Photography has been called, in as many words, a universal language. But just how does photography work? Photographs are created by recording light electronically through an image sensor or chemically through something like photographic film. Through an artist’s eye, the most ordinary scene can become an extraordinary visual. In the 1820s, the first photographs were created by a French inventor named Nicéphore Niépce. He died shortly thereafter and other artists across Europe continued to develop the art form.
Today, photography is used in many ways, such as for business, art and film production, recreational purposes, and historical recordings. There are many different styles of fine art photography that span different subject matters like landscapes, wildlife, architecture, and human portraits. Below we have outlined a few popular photography themes when it comes to wall art.
In Minted’s photography collection, you’ll find limited edition snapshots capturing countless subject matters and techniques. Artists creatively play with focus, aperture, light, and shadow to create a hypnotizing end result.
Charcoal is often used by artists to create sketch drawings. When looking at the various types of art mediums, this one tends to be the rawest, as it does not require mixing colored pigments or using multiple tools. Charcoals are often used by artists for their versatile properties, like the rough texture they leave, how it’s easily removable, and vulnerable to leaving stains on the paper. An adaptation of charcoal sketches is pencil drawings or ink drawings.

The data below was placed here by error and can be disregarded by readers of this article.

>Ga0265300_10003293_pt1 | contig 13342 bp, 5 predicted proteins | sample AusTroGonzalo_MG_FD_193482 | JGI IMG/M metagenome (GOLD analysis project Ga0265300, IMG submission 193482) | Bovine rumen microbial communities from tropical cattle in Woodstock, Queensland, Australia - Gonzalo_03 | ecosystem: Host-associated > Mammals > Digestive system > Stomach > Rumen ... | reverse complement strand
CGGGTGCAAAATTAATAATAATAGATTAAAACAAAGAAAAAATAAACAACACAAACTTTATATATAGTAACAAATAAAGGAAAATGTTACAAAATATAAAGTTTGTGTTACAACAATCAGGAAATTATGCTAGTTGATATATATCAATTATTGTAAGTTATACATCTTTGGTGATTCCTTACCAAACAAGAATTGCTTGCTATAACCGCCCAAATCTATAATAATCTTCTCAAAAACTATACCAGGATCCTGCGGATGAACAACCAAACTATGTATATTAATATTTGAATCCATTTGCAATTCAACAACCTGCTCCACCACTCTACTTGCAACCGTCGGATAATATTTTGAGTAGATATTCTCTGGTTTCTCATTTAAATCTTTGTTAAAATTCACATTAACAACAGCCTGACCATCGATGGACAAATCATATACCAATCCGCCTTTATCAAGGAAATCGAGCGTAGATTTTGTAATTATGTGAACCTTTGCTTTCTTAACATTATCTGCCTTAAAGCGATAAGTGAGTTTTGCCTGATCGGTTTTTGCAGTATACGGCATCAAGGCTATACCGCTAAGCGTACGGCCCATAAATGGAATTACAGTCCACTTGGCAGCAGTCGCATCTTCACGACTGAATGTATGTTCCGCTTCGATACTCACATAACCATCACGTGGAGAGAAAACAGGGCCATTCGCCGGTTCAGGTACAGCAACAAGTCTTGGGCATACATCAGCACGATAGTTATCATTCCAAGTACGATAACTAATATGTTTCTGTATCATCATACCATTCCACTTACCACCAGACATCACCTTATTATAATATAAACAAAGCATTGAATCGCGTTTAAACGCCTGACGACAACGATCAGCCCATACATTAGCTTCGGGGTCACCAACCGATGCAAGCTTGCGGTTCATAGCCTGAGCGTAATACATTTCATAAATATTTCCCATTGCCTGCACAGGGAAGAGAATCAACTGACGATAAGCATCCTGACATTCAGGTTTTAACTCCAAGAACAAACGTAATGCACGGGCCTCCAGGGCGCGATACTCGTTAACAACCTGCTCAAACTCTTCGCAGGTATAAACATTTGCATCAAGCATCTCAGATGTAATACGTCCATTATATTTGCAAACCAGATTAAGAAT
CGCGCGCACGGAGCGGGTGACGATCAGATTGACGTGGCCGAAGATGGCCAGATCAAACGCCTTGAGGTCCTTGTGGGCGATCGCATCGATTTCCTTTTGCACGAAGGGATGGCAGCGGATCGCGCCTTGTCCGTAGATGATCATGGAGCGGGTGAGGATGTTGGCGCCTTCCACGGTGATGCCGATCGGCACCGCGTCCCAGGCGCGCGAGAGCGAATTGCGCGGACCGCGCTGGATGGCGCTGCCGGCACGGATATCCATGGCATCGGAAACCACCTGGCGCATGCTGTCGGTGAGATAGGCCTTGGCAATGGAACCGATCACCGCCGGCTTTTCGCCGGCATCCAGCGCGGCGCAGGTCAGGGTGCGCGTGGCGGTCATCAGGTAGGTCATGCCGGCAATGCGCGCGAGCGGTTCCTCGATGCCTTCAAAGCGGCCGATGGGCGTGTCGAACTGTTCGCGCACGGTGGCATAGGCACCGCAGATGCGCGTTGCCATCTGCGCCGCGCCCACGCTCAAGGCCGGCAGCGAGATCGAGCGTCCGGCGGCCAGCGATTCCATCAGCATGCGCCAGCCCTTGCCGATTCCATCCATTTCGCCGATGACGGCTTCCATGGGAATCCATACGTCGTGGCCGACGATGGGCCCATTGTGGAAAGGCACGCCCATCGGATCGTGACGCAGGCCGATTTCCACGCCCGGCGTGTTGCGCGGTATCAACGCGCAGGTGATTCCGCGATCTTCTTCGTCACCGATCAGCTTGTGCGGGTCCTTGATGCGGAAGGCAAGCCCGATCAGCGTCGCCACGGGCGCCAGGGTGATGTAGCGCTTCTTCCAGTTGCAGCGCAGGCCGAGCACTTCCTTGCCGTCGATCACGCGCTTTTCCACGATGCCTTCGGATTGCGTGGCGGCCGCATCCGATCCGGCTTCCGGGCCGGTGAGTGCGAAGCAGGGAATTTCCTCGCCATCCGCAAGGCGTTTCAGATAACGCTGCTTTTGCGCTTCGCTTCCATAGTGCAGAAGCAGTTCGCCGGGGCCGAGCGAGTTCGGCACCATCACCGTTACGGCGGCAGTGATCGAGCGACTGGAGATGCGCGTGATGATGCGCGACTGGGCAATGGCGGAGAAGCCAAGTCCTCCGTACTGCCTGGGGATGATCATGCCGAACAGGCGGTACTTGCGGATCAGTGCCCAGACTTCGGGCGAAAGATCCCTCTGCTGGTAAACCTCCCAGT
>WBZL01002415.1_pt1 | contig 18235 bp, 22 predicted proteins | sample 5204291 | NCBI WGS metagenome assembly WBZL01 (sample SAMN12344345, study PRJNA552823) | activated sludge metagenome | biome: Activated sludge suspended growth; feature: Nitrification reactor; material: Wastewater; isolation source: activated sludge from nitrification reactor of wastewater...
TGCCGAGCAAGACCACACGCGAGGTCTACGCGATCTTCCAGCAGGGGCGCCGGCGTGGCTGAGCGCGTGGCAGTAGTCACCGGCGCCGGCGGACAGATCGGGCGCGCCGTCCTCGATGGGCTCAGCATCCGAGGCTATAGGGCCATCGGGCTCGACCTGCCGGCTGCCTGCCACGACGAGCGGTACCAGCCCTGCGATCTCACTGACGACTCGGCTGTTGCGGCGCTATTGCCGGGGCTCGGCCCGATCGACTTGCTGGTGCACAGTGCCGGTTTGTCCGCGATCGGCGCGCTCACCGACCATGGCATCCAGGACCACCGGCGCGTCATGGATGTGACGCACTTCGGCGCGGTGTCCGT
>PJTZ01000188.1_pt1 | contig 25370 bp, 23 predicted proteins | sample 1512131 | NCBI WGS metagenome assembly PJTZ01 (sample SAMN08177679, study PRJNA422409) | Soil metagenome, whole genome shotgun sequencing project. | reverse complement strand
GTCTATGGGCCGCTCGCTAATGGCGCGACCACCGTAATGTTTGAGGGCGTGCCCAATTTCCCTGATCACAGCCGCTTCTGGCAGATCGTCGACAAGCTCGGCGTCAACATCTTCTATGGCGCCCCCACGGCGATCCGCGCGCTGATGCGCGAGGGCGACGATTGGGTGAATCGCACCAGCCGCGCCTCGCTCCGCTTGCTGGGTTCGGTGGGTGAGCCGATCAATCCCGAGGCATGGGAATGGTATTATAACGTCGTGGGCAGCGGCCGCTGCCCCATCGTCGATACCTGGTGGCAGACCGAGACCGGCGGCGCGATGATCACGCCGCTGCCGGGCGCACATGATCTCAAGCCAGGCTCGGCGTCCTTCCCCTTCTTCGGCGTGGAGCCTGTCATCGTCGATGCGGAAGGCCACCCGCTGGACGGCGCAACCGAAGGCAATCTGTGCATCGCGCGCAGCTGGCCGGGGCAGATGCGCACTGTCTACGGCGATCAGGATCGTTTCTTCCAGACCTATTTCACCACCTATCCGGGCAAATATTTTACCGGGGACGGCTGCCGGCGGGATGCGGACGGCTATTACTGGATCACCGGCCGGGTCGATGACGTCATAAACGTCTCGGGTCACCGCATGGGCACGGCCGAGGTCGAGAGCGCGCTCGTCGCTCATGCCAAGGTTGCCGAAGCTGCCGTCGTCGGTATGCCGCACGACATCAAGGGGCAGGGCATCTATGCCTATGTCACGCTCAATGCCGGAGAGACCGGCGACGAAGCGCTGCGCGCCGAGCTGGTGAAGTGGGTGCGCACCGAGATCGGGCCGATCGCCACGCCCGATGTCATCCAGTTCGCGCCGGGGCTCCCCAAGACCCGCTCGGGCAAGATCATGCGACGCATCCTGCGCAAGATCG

Charcoal was one of the first tools humans used to make artwork, appearing in caves dating back 28,000 years. During the Renaissance, charcoal was often used to create rough sketches to prepare for a painting. Charcoal’s range of use also made it the perfect medium for works like Da Vinci’s Study of a Woman’s Hands. Other artists who have employed charcoal are Georgia O’Keeffe (Drawing XIII) and Henri Matisse (Music (Sketch)). The simple black and white color tones in sketch art allow you to focus on each line and curve created.
Georgia O’Keeffe’s Drawing XIII.
Image source: Wikipedia
Among the types of mediums, we also have graphic art. Used for a wide variety of expressions, it refers to printmaking styles, typography, pattern arrangements, and computer-manipulated design. Graphic art is created by hand or on a computer and tends to look very two-dimensional yet modern. Some designs will have you second-guessing if a human hand created the work.
As early as 2500 BC, the Egyptians used graphic symbols to communicate through hieroglyphics. During the middle ages, scribes copied pages of manuscripts to maintain sacred teachings. And then in 1450, the first printing press was created and facilitated the mass-production of text and graphic art. Fast forward to the Industrial Revolution and posters became a popular form of graphic art used to communicate news and advertise products. In the modern age, examples of graphic design and art are used on album covers, movie posters, subway maps, and wall art.
Add a flair of modern styling to a downtown loft with a piece of graphic art or two. Shop Minted’s collection and alter the color combinations on some of our designs to perfectly match a pre-existing color theme present in your home decor.
If you’re asking yourself what types of art mediums are best for your home or office, the answer lies in your personal styling tastes. Just like we all prefer different movie genres, like action, drama, sci-fi, comedy, or documentary, there are different art forms that appeal to everyone. For those that find beauty in precise representations, decorating your walls with photography or sketch art depicting real-world scenes makes the most sense. For those who love a more whimsical representation of things, consider watercolor or mixed media that blends numerous techniques. If you appreciate a simple/minimalist style, consider a pencil drawing not overly complex with color and distracting detail. With all of this information in hand, think about what you enjoy most about each medium and what really speaks to you as you decorate your home!
Image source: Instagram